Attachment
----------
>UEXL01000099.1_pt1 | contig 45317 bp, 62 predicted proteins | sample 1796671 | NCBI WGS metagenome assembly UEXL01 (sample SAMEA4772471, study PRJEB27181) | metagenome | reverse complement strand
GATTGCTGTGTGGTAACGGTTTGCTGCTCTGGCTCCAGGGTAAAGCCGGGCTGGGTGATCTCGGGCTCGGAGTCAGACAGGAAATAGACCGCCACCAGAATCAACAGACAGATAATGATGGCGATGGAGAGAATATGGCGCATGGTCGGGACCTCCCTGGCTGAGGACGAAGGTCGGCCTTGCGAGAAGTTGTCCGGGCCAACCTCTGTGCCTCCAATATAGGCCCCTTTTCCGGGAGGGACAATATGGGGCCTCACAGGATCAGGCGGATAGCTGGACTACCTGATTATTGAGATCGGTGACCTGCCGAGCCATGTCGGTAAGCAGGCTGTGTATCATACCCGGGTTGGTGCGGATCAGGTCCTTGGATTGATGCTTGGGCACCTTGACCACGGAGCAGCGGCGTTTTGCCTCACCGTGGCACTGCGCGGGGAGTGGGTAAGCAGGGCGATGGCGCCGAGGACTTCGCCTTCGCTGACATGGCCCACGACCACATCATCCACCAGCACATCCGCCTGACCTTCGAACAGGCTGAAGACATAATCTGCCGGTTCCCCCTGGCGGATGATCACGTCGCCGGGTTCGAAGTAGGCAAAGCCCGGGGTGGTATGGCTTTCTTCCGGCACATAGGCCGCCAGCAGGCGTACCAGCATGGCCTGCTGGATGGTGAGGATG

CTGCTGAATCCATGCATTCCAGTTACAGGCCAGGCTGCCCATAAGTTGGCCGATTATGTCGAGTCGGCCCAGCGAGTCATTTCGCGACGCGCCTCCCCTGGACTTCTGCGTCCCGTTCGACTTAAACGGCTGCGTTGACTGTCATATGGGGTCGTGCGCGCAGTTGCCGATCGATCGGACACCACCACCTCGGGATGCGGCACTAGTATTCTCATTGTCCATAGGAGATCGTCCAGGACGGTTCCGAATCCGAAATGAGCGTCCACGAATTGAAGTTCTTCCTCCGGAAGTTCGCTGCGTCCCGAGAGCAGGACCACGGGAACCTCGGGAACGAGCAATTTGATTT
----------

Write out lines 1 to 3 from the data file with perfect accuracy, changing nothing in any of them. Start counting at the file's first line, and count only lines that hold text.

>UEXL01000099.1_pt1 | contig 45317 bp, 62 predicted proteins | sample 1796671 | NCBI WGS metagenome assembly UEXL01 (sample SAMEA4772471, study PRJEB27181) | metagenome | reverse complement strand
GATTGCTGTGTGGTAACGGTTTGCTGCTCTGGCTCCAGGGTAAAGCCGGGCTGGGTGATCTCGGGCTCGGAGTCAGACAGGAAATAGACCGCCACCAGAATCAACAGACAGATAATGATGGCGATGGAGAGAATATGGCGCATGGTCGGGACCTCCCTGGCTGAGGACGAAGGTCGGCCTTGCGAGAAGTTGTCCGGGCCAACCTCTGTGCCTCCAATATAGGCCCCTTTTCCGGGAGGGACAATATGGGGCCTCACAGGATCAGGCGGATAGCTGGACTACCTGATTATTGAGATCGGTGACCTGCCGAGCCATGTCGGTAAGCAGGCTGTGTATCATACCCGGGTTGGTGCGGATCAGGTCCTTGGATTGATGCTTGGGCACCTTGACCACGGAGCAGCGGCGTTTTGCCTCACCGTGGCACTGCGCGGGGAGTGGGTAAGCAGGGCGATGGCGCCGAGGACTTCGCCTTCGCTGACATGGCCCACGACCACATCATCCACCAGCACATCCGCCTGACCTTCGAACAGGCTGAAGACATAATCTGCCGGTTCCCCCTGGCGGATGATCACGTCGCCGGGTTCGAAGTAGGCAAAGCCCGGGGTGGTATGGCTTTCTTCCGGCACATAGGCCGCCAGCAGGCGTACCAGCATGGCCTGCTGGATGGTGAGGATG

CTGCTGAATCCATGCATTCCAGTTACAGGCCAGGCTGCCCATAAGTTGGCCGATTATGTCGAGTCGGCCCAGCGAGTCATTTCGCGACGCGCCTCCCCTGGACTTCTGCGTCCCGTTCGACTTAAACGGCTGCGTTGACTGTCATATGGGGTCGTGCGCGCAGTTGCCGATCGATCGGACACCACCACCTCGGGATGCGGCACTAGTATTCTCATTGTCCATAGGAGATCGTCCAGGACGGTTCCGAATCCGAAATGAGCGTCCACGAATTGAAGTTCTTCCTCCGGAAGTTCGCTGCGTCCCGAGAGCAGGACCACGGGAACCTCGGGAACGAGCAATTTGATTT